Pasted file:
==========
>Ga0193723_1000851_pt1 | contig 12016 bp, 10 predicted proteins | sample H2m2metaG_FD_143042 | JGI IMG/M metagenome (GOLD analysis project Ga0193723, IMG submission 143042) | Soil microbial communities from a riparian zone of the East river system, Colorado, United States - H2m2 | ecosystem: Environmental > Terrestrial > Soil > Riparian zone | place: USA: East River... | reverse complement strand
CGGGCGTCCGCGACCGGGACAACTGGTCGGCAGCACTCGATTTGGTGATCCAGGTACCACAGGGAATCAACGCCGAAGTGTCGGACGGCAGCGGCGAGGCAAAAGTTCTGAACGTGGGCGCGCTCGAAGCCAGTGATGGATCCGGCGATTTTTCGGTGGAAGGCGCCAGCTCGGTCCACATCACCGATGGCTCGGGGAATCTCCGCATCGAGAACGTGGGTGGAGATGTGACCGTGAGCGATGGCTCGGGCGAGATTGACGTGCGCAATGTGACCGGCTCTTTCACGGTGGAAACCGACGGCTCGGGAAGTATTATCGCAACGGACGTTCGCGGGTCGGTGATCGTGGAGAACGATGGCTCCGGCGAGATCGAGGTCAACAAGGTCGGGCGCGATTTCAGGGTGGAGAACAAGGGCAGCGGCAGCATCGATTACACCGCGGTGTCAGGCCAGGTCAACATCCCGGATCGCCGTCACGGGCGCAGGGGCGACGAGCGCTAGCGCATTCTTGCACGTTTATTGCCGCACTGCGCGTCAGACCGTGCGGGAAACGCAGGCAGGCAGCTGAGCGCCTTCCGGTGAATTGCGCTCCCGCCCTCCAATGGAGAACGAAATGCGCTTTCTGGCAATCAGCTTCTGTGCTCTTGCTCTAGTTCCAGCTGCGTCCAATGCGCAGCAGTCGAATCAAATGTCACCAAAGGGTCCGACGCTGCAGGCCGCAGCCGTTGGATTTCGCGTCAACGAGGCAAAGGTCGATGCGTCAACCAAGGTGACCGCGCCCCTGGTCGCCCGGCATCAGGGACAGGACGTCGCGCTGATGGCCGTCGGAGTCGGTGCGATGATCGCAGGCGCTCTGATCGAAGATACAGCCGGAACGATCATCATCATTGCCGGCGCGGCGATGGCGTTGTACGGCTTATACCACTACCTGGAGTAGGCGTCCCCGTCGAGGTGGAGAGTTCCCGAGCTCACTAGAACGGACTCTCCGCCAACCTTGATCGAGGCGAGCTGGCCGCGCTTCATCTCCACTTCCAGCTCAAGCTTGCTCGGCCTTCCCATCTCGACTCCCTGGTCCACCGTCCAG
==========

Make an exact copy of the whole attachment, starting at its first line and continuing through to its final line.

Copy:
>Ga0193723_1000851_pt1 | contig 12016 bp, 10 predicted proteins | sample H2m2metaG_FD_143042 | JGI IMG/M metagenome (GOLD analysis project Ga0193723, IMG submission 143042) | Soil microbial communities from a riparian zone of the East river system, Colorado, United States - H2m2 | ecosystem: Environmental > Terrestrial > Soil > Riparian zone | place: USA: East River... | reverse complement strand
CGGGCGTCCGCGACCGGGACAACTGGTCGGCAGCACTCGATTTGGTGATCCAGGTACCACAGGGAATCAACGCCGAAGTGTCGGACGGCAGCGGCGAGGCAAAAGTTCTGAACGTGGGCGCGCTCGAAGCCAGTGATGGATCCGGCGATTTTTCGGTGGAAGGCGCCAGCTCGGTCCACATCACCGATGGCTCGGGGAATCTCCGCATCGAGAACGTGGGTGGAGATGTGACCGTGAGCGATGGCTCGGGCGAGATTGACGTGCGCAATGTGACCGGCTCTTTCACGGTGGAAACCGACGGCTCGGGAAGTATTATCGCAACGGACGTTCGCGGGTCGGTGATCGTGGAGAACGATGGCTCCGGCGAGATCGAGGTCAACAAGGTCGGGCGCGATTTCAGGGTGGAGAACAAGGGCAGCGGCAGCATCGATTACACCGCGGTGTCAGGCCAGGTCAACATCCCGGATCGCCGTCACGGGCGCAGGGGCGACGAGCGCTAGCGCATTCTTGCACGTTTATTGCCGCACTGCGCGTCAGACCGTGCGGGAAACGCAGGCAGGCAGCTGAGCGCCTTCCGGTGAATTGCGCTCCCGCCCTCCAATGGAGAACGAAATGCGCTTTCTGGCAATCAGCTTCTGTGCTCTTGCTCTAGTTCCAGCTGCGTCCAATGCGCAGCAGTCGAATCAAATGTCACCAAAGGGTCCGACGCTGCAGGCCGCAGCCGTTGGATTTCGCGTCAACGAGGCAAAGGTCGATGCGTCAACCAAGGTGACCGCGCCCCTGGTCGCCCGGCATCAGGGACAGGACGTCGCGCTGATGGCCGTCGGAGTCGGTGCGATGATCGCAGGCGCTCTGATCGAAGATACAGCCGGAACGATCATCATCATTGCCGGCGCGGCGATGGCGTTGTACGGCTTATACCACTACCTGGAGTAGGCGTCCCCGTCGAGGTGGAGAGTTCCCGAGCTCACTAGAACGGACTCTCCGCCAACCTTGATCGAGGCGAGCTGGCCGCGCTTCATCTCCACTTCCAGCTCAAGCTTGCTCGGCCTTCCCATCTCGACTCCCTGGTCCACCGTCCAG